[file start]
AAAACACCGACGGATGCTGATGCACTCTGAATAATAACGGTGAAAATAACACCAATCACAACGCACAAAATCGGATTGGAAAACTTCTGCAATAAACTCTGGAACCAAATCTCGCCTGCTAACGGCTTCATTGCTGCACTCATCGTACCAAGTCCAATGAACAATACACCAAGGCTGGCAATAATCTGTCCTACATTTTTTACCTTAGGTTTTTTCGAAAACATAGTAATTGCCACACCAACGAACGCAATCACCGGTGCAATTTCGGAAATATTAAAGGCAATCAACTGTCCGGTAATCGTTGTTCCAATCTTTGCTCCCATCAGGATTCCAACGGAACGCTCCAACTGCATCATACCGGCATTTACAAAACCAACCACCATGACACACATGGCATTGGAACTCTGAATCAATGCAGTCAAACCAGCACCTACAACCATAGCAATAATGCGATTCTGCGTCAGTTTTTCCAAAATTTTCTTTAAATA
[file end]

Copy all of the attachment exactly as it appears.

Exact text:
AAAACACCGACGGATGCTGATGCACTCTGAATAATAACGGTGAAAATAACACCAATCACAACGCACAAAATCGGATTGGAAAACTTCTGCAATAAACTCTGGAACCAAATCTCGCCTGCTAACGGCTTCATTGCTGCACTCATCGTACCAAGTCCAATGAACAATACACCAAGGCTGGCAATAATCTGTCCTACATTTTTTACCTTAGGTTTTTTCGAAAACATAGTAATTGCCACACCAACGAACGCAATCACCGGTGCAATTTCGGAAATATTAAAGGCAATCAACTGTCCGGTAATCGTTGTTCCAATCTTTGCTCCCATCAGGATTCCAACGGAACGCTCCAACTGCATCATACCGGCATTTACAAAACCAACCACCATGACACACATGGCATTGGAACTCTGAATCAATGCAGTCAAACCAGCACCTACAACCATAGCAATAATGCGATTCTGCGTCAGTTTTTCCAAAATTTTCTTTAAATA